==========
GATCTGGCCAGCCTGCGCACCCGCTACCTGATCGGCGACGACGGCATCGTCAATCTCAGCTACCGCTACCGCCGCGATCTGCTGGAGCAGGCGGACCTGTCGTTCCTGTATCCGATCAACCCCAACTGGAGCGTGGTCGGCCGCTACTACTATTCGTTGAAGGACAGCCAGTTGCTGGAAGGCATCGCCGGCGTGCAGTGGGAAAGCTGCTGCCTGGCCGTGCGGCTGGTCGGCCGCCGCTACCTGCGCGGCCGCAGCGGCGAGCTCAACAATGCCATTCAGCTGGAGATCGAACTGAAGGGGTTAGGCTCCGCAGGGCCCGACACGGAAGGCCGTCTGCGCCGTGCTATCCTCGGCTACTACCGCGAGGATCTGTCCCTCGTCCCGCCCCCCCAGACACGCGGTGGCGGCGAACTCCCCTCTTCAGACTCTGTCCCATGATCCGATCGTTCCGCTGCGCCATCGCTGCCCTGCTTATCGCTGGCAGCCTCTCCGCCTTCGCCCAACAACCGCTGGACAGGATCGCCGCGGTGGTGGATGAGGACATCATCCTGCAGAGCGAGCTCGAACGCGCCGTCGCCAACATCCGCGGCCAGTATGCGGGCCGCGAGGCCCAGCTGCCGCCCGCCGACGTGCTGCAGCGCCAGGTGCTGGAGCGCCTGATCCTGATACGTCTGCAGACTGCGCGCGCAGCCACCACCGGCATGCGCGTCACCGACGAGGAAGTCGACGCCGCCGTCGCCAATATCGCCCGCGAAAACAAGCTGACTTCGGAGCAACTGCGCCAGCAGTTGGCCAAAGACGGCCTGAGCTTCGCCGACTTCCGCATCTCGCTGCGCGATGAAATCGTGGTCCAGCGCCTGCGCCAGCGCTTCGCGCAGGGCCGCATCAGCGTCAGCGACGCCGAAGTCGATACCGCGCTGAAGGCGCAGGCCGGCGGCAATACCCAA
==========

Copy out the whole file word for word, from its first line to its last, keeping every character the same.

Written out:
GATCTGGCCAGCCTGCGCACCCGCTACCTGATCGGCGACGACGGCATCGTCAATCTCAGCTACCGCTACCGCCGCGATCTGCTGGAGCAGGCGGACCTGTCGTTCCTGTATCCGATCAACCCCAACTGGAGCGTGGTCGGCCGCTACTACTATTCGTTGAAGGACAGCCAGTTGCTGGAAGGCATCGCCGGCGTGCAGTGGGAAAGCTGCTGCCTGGCCGTGCGGCTGGTCGGCCGCCGCTACCTGCGCGGCCGCAGCGGCGAGCTCAACAATGCCATTCAGCTGGAGATCGAACTGAAGGGGTTAGGCTCCGCAGGGCCCGACACGGAAGGCCGTCTGCGCCGTGCTATCCTCGGCTACTACCGCGAGGATCTGTCCCTCGTCCCGCCCCCCCAGACACGCGGTGGCGGCGAACTCCCCTCTTCAGACTCTGTCCCATGATCCGATCGTTCCGCTGCGCCATCGCTGCCCTGCTTATCGCTGGCAGCCTCTCCGCCTTCGCCCAACAACCGCTGGACAGGATCGCCGCGGTGGTGGATGAGGACATCATCCTGCAGAGCGAGCTCGAACGCGCCGTCGCCAACATCCGCGGCCAGTATGCGGGCCGCGAGGCCCAGCTGCCGCCCGCCGACGTGCTGCAGCGCCAGGTGCTGGAGCGCCTGATCCTGATACGTCTGCAGACTGCGCGCGCAGCCACCACCGGCATGCGCGTCACCGACGAGGAAGTCGACGCCGCCGTCGCCAATATCGCCCGCGAAAACAAGCTGACTTCGGAGCAACTGCGCCAGCAGTTGGCCAAAGACGGCCTGAGCTTCGCCGACTTCCGCATCTCGCTGCGCGATGAAATCGTGGTCCAGCGCCTGCGCCAGCGCTTCGCGCAGGGCCGCATCAGCGTCAGCGACGCCGAAGTCGATACCGCGCTGAAGGCGCAGGCCGGCGGCAATACCCAA